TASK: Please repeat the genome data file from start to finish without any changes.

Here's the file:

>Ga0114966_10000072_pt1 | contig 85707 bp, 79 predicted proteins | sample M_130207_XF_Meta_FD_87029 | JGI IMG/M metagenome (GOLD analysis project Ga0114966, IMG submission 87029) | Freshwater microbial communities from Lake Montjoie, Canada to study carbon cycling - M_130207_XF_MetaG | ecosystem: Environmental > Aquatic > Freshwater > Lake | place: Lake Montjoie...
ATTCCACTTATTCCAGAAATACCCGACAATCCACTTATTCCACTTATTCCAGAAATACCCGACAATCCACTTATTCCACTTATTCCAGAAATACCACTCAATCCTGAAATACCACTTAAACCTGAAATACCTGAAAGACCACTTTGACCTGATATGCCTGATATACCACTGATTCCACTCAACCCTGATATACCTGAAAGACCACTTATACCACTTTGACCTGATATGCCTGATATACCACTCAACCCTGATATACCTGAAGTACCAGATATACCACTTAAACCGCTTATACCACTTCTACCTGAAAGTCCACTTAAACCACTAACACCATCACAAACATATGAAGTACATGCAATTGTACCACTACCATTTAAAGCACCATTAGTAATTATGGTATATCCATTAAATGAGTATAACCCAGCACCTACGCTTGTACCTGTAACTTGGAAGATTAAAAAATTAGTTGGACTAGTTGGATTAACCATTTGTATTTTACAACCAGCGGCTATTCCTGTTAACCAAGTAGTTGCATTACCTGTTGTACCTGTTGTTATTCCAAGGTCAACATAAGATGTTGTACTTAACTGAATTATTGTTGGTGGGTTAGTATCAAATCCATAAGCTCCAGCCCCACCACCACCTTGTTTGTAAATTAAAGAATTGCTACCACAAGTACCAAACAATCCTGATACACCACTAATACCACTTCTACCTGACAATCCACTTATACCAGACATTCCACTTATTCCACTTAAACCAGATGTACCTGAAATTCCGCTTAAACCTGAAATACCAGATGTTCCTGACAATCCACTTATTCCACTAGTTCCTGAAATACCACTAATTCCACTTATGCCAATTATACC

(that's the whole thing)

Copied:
>Ga0114966_10000072_pt1 | contig 85707 bp, 79 predicted proteins | sample M_130207_XF_Meta_FD_87029 | JGI IMG/M metagenome (GOLD analysis project Ga0114966, IMG submission 87029) | Freshwater microbial communities from Lake Montjoie, Canada to study carbon cycling - M_130207_XF_MetaG | ecosystem: Environmental > Aquatic > Freshwater > Lake | place: Lake Montjoie...
ATTCCACTTATTCCAGAAATACCCGACAATCCACTTATTCCACTTATTCCAGAAATACCCGACAATCCACTTATTCCACTTATTCCAGAAATACCACTCAATCCTGAAATACCACTTAAACCTGAAATACCTGAAAGACCACTTTGACCTGATATGCCTGATATACCACTGATTCCACTCAACCCTGATATACCTGAAAGACCACTTATACCACTTTGACCTGATATGCCTGATATACCACTCAACCCTGATATACCTGAAGTACCAGATATACCACTTAAACCGCTTATACCACTTCTACCTGAAAGTCCACTTAAACCACTAACACCATCACAAACATATGAAGTACATGCAATTGTACCACTACCATTTAAAGCACCATTAGTAATTATGGTATATCCATTAAATGAGTATAACCCAGCACCTACGCTTGTACCTGTAACTTGGAAGATTAAAAAATTAGTTGGACTAGTTGGATTAACCATTTGTATTTTACAACCAGCGGCTATTCCTGTTAACCAAGTAGTTGCATTACCTGTTGTACCTGTTGTTATTCCAAGGTCAACATAAGATGTTGTACTTAACTGAATTATTGTTGGTGGGTTAGTATCAAATCCATAAGCTCCAGCCCCACCACCACCTTGTTTGTAAATTAAAGAATTGCTACCACAAGTACCAAACAATCCTGATACACCACTAATACCACTTCTACCTGACAATCCACTTATACCAGACATTCCACTTATTCCACTTAAACCAGATGTACCTGAAATTCCGCTTAAACCTGAAATACCAGATGTTCCTGACAATCCACTTATTCCACTAGTTCCTGAAATACCACTAATTCCACTTATGCCAATTATACC